I buried my face in my hands and shook with the effort of not bursting into noisy tears.

Biff had just shown me an enormous Christmas Eve Eve surprise present: he'd written to a few authors I admire enormously to ask their opinion on my blog. And they responded. "Beautiful writing," they said. "Lyrical rhythm." "Storyteller's voice." "I dig it."

And I utterly dissolved.

I've been happy lately. I can tell you this with a fair amount of certainty because the recent effort to organize and optimize my life has included tracking my happiness over the past month — marking down a subjective 0-10 every day — and it's been, on average, a solid 6.95, including only two outliers of 3 and 4 on days when I didn't talk to very many people.

I have also, perhaps, been a little more focused on facts and figures than on emotions.

I didn't understand why I was weeping at news that should have been uplifting. "I am responding illogically and I don't know why I'm feeling like this!" I told Biff, shoulders shaking, hand shading my prickling eyes. "I don't feel things! Why am I feeling things?"

Writing is the closest I seem to get to falling in love. It's more me than me; it's my soul bared to the wilds of the internet. I shout into the void without a shred of fear, knowing that my words will get lost in the torrent and I can be honest. Knowing that my words didn't go entirely unnoticed — that they were read and acknowledged and even appreciated — is a jolt to the very core. It makes me feel things, and feeling things is a distraction from getting shit done. Feeling things is fucking terrifying.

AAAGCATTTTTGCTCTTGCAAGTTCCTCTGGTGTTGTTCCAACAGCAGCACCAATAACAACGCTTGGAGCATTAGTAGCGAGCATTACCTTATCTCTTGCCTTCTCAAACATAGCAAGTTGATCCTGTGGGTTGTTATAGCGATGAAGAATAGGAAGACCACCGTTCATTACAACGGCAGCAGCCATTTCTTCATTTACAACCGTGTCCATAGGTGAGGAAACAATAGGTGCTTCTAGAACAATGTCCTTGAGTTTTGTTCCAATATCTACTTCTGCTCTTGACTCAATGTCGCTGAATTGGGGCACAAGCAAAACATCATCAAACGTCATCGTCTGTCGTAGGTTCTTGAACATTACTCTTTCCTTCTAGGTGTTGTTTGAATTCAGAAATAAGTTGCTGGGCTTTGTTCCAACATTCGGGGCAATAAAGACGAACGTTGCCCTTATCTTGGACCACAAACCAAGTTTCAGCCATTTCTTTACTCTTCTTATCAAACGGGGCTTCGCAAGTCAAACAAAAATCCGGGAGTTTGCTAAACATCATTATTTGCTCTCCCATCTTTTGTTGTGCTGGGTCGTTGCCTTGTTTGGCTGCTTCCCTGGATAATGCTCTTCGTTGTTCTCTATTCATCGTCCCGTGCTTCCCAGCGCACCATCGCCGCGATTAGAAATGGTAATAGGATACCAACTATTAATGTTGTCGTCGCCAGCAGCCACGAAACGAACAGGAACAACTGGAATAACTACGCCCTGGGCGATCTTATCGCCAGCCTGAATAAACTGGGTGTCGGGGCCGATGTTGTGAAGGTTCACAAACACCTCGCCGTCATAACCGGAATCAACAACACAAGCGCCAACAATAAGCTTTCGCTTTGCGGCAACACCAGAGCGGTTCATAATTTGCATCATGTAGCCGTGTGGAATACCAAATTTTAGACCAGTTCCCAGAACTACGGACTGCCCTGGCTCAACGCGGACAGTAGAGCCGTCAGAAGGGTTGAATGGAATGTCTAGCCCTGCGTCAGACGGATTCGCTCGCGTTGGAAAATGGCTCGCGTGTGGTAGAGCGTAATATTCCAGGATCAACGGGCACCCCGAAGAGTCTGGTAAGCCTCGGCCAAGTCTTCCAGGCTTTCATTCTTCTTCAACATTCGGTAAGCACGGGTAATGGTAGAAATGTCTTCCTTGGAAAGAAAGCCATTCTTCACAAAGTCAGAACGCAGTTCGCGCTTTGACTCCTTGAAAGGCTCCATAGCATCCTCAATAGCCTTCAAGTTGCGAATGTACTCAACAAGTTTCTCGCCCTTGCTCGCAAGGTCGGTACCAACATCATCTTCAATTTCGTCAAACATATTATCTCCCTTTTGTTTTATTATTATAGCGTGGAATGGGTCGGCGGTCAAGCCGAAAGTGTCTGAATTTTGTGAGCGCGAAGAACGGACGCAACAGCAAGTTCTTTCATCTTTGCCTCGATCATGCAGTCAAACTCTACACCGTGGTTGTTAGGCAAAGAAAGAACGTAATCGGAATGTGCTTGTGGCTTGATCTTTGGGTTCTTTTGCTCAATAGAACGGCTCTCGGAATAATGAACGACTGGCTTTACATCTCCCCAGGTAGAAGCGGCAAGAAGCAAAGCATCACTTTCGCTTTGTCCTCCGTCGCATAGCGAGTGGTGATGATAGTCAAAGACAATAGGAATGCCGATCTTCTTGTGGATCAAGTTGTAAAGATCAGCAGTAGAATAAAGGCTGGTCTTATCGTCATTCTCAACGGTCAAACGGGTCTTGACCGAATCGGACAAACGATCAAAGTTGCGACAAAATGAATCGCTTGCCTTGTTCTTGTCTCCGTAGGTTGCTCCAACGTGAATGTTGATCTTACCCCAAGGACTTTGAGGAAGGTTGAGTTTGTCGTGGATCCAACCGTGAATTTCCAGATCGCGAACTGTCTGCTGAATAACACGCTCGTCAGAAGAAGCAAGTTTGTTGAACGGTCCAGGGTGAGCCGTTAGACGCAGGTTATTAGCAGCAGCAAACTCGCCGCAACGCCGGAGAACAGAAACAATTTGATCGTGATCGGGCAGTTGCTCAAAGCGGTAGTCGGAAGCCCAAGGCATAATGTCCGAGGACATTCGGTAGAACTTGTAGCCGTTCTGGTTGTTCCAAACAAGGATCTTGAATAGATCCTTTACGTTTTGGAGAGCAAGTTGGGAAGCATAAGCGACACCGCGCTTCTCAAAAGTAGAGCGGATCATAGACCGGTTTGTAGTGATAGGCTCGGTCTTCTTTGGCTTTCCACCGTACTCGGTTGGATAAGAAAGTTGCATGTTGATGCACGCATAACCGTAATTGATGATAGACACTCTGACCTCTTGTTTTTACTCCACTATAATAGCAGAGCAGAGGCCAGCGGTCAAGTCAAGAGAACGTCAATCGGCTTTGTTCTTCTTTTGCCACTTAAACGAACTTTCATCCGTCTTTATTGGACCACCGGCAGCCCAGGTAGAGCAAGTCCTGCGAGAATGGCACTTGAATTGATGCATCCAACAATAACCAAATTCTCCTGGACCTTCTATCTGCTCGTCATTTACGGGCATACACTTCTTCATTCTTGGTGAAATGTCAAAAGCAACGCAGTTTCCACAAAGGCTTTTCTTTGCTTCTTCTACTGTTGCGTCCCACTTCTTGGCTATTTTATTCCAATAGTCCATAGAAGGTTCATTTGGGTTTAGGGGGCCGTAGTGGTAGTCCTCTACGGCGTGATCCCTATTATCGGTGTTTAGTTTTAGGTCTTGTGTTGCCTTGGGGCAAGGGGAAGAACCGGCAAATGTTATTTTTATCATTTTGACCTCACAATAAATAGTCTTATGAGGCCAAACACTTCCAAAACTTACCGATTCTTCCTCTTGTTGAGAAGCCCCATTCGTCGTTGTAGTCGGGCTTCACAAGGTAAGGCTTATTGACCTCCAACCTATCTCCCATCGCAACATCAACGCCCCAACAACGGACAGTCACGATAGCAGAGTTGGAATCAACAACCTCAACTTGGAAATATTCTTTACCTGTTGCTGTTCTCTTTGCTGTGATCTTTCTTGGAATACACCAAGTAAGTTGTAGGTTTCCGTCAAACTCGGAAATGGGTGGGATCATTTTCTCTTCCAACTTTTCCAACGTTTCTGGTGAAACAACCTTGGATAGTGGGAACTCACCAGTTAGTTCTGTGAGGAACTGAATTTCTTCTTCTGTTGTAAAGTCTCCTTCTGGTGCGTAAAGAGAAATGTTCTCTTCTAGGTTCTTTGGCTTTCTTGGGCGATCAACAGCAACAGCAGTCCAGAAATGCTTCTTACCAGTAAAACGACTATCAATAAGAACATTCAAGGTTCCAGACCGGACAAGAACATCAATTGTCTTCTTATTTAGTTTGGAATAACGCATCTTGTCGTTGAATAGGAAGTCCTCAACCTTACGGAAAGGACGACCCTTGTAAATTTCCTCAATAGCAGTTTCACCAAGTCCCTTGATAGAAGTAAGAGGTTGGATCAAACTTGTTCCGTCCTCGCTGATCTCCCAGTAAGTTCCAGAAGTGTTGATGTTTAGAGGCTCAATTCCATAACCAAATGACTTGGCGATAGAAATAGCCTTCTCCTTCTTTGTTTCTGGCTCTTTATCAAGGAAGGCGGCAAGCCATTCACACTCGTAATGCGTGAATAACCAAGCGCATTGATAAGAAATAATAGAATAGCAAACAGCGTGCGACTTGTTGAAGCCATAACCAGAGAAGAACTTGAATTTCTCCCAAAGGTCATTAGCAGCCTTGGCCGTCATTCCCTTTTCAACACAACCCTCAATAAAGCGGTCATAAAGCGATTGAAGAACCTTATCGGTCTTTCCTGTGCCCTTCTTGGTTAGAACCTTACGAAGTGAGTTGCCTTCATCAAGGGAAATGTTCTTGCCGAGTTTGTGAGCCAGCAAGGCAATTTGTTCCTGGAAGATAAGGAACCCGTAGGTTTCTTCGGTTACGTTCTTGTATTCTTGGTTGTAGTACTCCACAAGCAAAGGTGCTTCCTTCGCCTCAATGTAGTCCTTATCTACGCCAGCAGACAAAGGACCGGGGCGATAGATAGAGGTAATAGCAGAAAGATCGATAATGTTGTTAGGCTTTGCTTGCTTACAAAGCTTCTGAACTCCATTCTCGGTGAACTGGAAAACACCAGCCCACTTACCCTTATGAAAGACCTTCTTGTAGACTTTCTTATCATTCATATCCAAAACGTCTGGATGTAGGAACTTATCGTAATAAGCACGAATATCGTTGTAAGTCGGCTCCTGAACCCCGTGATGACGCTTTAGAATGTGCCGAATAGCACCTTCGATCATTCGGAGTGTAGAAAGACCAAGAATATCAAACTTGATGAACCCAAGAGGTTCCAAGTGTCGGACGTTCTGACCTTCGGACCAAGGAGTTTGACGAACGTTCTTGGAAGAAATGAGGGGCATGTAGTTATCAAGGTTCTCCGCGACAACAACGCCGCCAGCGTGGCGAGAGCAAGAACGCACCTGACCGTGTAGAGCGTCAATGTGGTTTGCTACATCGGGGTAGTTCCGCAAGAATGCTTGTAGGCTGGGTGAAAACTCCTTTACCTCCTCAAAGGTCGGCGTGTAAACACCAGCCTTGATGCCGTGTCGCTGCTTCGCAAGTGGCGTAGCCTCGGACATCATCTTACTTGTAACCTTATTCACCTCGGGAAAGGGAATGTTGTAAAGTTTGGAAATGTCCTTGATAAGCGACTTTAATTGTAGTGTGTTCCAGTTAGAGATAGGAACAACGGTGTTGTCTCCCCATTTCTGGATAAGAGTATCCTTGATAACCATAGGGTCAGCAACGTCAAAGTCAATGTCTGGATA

So after I laughed and cried and shook and sat with my hands over my face for a long moment, I mindlessly got out my phone and swiped and liked and distracted myself from feeling things for long enough to "collect myself," which, I am beginning to allow myself to think about realizing, may not be absolutely essential. A long time ago, I actively sought out things that scared me and dove right in, building myself up from the crumpled little person I'd become after four years in an abusive relationship. I was antifragile. I taught myself to flinch towards terror, and faced it and got to know it and made it a cherished part of myself instead of building an endless series of walls to keep out every uncomfortable or worrying thought. I certainly didn't duck behind a screen as soon as an emotion stronger than mild cheerfulness appeared on my radar.

Ryan and Colin, thank you for the kind words and the unintended shake-up to my system. I have some pondering to do and some things to feel.